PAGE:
Benton Harbor High School - Greybric Yearbook (Benton Harbor, MI)

 - Class of 1908

Page 96 of 150

 

Benton Harbor High School - Greybric Yearbook (Benton Harbor, MI) online yearbook collection, 1908 Edition, Page 96 of 150
Page 96 of 150



Benton Harbor High School - Greybric Yearbook (Benton Harbor, MI) online yearbook collection, 1908 Edition, Page 95
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Benton Harbor High School - Greybric Yearbook (Benton Harbor, MI) online yearbook collection, 1908 Edition, Page 97
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Page 96 text:

' Dumm t cation. Monday afternoon Grace sat by the bay wint- thW, when she saw the postman coming. She rose from her chair and went to the door. He gave her two letters and a postal, and after making a re- mark about the weather, passed on his way. Grace examined the letters. One was for her, the postal and other letter were for her mother. Mrs. Elliott opened her letter first. She gave a cry of joy when a check tlutteretl to the floor. She picked it up, looked at it. and sat as one in a trance for several minutes; then she rubbed her eyes and pinched her ears to see if she was awake or dreaming. The check was made out for one hundred dollars and was signed by John- ll. Morgan. The letter was signed HX. Y. Z3, Mrs. lilliott could not understand. The hand- She knew nobody by the name writing- was perfect. ot john Morgan. aml was not familiar with the writ- ing. She was completely nat sea? The postal was from the local express othee. saying that there was a package there for Mrs. Elliott. all Charges paid. The good woman was so overcome by her for- tune that she failed to notice her daughter. The lat- ter was holding the one hundred dollar bills in one haml, while in the other was a letter signed TTX. Y. Z? as was her mother's. tho could have played the part of Santa Claus was more than they could saV. 'llhereimnst be some mistake. Surely. no aetltiaitltanee Qt IllQII'S COUltl attord to make such a gift, and even it he could. wonltl not be likely to d0 80. Mother and daughter on the mystery and the mother the express office and find w dressed to us? When they the clerk immediately burst, peal of laughter. He said it next day at their home, probe! m. On their way home th and deposited the money, not was rightfully theirs. ' ,, The next day, Christmase- about 2:45 P. M., when the lumbereel up to the door. Two box, which had two holes in eat: on and hurried it into the ho ttFragile, Handle With Care; . fully removing one of the two cover was composed, Grace A the dark interior, when 10-! a box and the two women beheld clad in a line evening suit, h' glowing with happiness and ill- Wallace Merwin, alias John H known to the world as William, son of the well-known railway Mrs. Elliott fainted, while Gram; delight and astonishment befor t kitchen.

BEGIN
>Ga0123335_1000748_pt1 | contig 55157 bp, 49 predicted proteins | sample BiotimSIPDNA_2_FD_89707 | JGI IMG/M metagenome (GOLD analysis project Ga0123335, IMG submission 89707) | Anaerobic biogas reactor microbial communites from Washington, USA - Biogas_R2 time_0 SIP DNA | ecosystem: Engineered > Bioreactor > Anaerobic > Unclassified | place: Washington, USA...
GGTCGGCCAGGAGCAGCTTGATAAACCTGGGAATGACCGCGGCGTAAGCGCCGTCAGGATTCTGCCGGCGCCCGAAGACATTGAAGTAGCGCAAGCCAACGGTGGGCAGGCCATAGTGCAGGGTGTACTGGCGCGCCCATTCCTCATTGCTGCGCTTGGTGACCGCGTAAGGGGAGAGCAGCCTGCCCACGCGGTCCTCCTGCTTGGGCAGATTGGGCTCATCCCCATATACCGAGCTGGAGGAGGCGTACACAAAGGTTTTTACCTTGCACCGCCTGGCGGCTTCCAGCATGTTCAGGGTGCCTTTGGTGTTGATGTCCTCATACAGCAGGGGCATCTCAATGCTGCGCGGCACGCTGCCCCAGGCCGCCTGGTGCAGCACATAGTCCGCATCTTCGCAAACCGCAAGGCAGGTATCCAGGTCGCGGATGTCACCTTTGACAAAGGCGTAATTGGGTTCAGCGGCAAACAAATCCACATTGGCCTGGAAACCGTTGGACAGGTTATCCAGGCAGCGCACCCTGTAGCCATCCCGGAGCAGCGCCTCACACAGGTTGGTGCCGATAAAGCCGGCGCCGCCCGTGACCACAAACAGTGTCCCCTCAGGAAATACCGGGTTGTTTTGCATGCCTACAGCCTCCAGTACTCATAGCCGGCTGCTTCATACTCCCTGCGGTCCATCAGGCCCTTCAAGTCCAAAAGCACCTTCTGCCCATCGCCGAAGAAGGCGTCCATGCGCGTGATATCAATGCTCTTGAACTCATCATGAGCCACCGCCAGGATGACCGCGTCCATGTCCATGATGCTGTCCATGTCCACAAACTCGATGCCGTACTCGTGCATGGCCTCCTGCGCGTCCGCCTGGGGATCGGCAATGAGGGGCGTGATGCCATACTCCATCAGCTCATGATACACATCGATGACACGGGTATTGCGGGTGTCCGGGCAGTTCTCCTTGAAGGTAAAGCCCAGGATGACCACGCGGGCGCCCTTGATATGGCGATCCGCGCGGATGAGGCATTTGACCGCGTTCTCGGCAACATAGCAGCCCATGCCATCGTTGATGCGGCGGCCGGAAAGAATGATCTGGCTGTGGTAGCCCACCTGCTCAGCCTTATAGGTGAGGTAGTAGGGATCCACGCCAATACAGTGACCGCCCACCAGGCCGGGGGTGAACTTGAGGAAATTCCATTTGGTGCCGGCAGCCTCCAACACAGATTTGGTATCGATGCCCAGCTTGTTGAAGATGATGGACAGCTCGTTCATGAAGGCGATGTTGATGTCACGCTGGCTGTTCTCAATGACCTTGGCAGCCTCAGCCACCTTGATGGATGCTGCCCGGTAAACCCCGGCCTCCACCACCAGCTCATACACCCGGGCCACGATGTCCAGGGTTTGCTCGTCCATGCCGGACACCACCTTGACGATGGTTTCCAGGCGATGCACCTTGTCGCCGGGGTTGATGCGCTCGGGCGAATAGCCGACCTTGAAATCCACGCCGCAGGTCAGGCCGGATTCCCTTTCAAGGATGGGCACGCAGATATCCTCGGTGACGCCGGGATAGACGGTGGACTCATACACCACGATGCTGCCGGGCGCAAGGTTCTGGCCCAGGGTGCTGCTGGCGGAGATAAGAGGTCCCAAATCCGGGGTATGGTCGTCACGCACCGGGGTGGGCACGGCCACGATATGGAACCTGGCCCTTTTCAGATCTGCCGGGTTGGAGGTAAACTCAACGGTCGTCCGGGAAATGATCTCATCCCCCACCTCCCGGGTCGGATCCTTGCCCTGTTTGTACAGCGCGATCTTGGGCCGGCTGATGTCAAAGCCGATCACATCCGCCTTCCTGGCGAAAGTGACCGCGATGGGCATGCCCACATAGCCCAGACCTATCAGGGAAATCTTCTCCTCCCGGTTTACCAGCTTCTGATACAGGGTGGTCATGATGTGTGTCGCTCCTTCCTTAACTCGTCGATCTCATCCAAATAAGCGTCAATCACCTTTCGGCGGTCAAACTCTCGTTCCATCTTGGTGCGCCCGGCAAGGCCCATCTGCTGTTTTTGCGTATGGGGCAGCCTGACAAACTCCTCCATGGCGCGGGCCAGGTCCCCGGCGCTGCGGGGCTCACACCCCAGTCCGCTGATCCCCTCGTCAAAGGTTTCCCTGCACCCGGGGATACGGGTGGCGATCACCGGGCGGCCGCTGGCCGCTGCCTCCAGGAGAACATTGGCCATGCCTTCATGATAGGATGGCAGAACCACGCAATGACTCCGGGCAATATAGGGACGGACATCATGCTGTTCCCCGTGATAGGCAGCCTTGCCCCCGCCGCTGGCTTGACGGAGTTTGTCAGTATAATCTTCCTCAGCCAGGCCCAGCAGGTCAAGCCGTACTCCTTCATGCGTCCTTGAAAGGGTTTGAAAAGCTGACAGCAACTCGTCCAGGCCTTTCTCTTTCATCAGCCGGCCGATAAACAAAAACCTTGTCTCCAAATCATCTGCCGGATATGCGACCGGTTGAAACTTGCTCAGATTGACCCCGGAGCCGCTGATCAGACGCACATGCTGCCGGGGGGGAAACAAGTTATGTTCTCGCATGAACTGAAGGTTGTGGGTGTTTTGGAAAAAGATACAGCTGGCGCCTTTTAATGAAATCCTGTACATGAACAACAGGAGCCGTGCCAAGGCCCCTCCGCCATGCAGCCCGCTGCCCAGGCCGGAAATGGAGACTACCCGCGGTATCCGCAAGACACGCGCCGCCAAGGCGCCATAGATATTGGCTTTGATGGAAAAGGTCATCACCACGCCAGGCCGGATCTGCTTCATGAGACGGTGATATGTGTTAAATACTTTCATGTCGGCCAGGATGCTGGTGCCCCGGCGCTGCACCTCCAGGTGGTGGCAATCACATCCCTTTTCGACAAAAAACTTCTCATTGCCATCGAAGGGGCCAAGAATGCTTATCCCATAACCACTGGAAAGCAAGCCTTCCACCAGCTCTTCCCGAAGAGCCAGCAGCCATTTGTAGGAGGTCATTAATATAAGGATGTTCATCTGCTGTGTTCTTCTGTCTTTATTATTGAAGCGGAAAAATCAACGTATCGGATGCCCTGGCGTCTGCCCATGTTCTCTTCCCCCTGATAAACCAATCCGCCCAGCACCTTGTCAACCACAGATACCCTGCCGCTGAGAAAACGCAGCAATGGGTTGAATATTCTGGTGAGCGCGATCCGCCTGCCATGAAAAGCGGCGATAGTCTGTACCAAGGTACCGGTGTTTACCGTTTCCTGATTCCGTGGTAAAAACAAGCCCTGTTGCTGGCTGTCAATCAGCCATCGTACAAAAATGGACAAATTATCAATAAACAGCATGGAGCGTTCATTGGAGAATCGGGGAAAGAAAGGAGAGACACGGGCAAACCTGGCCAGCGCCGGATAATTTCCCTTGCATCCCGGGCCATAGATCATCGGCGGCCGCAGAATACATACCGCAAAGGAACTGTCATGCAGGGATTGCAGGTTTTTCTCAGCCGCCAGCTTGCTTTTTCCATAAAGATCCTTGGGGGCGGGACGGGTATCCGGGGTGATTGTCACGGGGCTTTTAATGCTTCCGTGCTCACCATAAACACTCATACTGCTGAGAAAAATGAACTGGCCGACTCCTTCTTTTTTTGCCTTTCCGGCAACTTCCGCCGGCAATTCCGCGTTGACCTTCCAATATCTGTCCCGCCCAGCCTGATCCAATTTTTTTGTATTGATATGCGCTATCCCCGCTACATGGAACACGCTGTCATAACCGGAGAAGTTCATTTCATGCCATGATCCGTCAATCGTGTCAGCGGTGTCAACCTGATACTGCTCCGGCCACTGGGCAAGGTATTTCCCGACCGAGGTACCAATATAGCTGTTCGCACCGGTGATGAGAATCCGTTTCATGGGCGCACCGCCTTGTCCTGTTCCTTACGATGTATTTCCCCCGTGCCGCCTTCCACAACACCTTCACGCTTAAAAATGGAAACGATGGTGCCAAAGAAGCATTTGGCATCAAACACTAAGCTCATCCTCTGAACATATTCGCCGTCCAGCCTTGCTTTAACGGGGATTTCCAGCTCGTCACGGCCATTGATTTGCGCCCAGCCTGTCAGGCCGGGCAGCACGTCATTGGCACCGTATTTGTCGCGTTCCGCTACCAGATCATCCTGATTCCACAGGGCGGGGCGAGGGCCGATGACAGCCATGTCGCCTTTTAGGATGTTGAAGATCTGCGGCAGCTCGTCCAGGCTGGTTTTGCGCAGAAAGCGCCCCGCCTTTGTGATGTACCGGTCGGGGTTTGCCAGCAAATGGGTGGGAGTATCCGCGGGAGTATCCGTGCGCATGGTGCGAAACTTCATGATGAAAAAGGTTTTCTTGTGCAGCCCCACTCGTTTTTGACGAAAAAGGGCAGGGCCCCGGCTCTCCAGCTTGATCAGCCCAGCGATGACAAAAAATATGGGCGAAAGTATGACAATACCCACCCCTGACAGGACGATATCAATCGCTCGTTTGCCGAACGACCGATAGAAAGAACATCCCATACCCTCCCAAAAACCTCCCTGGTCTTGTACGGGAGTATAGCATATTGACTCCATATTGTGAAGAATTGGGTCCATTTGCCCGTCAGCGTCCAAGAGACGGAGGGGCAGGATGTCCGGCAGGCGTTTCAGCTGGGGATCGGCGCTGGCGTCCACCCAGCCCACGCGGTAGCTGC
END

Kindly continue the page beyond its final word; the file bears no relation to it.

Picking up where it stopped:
Page 95 text: